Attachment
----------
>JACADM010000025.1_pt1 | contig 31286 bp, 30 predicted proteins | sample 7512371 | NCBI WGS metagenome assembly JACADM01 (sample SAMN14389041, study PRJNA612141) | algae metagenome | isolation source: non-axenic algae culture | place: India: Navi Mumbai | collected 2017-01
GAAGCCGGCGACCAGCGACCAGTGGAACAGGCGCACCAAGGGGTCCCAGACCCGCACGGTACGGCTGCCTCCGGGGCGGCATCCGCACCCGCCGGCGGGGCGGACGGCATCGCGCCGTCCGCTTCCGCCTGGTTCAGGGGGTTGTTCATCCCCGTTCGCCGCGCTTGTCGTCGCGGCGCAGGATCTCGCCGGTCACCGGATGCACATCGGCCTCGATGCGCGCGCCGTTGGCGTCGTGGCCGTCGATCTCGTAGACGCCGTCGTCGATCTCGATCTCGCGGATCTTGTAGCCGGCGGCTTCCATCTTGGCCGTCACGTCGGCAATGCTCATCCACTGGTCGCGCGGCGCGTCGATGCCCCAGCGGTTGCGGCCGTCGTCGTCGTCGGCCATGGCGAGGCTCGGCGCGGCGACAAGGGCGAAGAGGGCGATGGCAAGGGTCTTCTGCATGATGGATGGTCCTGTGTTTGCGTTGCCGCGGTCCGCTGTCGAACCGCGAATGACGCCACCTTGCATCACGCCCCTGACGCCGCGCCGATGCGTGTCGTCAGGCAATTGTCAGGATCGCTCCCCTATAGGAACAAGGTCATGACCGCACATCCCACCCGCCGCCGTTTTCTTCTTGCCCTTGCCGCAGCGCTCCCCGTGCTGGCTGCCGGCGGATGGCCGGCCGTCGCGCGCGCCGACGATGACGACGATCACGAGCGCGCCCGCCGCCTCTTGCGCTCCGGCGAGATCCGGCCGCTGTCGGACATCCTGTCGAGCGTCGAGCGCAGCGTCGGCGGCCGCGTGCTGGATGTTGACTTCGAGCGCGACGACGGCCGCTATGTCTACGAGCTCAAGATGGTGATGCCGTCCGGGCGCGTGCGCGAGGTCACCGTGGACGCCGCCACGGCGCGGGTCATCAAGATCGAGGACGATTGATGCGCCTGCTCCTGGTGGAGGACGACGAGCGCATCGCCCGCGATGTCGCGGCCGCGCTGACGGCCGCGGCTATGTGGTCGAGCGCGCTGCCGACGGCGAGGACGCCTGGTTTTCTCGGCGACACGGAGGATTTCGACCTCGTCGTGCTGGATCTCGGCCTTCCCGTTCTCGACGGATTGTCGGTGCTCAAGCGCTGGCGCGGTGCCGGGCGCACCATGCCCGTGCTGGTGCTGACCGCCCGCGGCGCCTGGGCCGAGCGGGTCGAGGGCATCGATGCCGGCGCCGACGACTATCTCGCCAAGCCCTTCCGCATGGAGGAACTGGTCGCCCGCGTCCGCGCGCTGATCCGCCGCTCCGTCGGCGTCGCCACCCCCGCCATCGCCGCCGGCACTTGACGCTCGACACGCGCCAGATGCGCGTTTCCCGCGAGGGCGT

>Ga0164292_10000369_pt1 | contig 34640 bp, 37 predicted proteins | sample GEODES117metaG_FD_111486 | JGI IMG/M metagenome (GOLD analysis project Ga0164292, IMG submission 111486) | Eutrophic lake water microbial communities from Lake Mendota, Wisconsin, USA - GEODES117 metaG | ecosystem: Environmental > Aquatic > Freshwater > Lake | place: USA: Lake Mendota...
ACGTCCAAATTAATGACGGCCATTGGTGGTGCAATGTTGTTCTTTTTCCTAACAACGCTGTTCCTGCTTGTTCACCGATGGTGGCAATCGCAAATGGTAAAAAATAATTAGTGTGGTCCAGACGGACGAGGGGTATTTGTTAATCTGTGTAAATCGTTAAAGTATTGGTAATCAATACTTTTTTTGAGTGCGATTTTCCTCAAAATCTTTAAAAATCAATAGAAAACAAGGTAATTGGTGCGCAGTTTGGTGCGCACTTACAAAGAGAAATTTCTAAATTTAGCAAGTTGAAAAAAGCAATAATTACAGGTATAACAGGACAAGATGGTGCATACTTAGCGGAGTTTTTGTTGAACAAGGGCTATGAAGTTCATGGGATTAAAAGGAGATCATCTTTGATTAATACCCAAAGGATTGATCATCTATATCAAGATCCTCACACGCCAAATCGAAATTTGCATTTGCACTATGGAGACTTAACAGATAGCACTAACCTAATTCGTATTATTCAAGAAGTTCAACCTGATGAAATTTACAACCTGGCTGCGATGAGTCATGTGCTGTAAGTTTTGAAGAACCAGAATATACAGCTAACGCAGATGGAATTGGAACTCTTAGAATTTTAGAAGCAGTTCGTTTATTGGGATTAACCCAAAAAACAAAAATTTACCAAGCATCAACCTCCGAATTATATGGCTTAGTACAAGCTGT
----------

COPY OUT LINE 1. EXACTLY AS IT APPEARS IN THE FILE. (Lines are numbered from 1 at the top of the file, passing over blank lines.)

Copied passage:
>JACADM010000025.1_pt1 | contig 31286 bp, 30 predicted proteins | sample 7512371 | NCBI WGS metagenome assembly JACADM01 (sample SAMN14389041, study PRJNA612141) | algae metagenome | isolation source: non-axenic algae culture | place: India: Navi Mumbai | collected 2017-01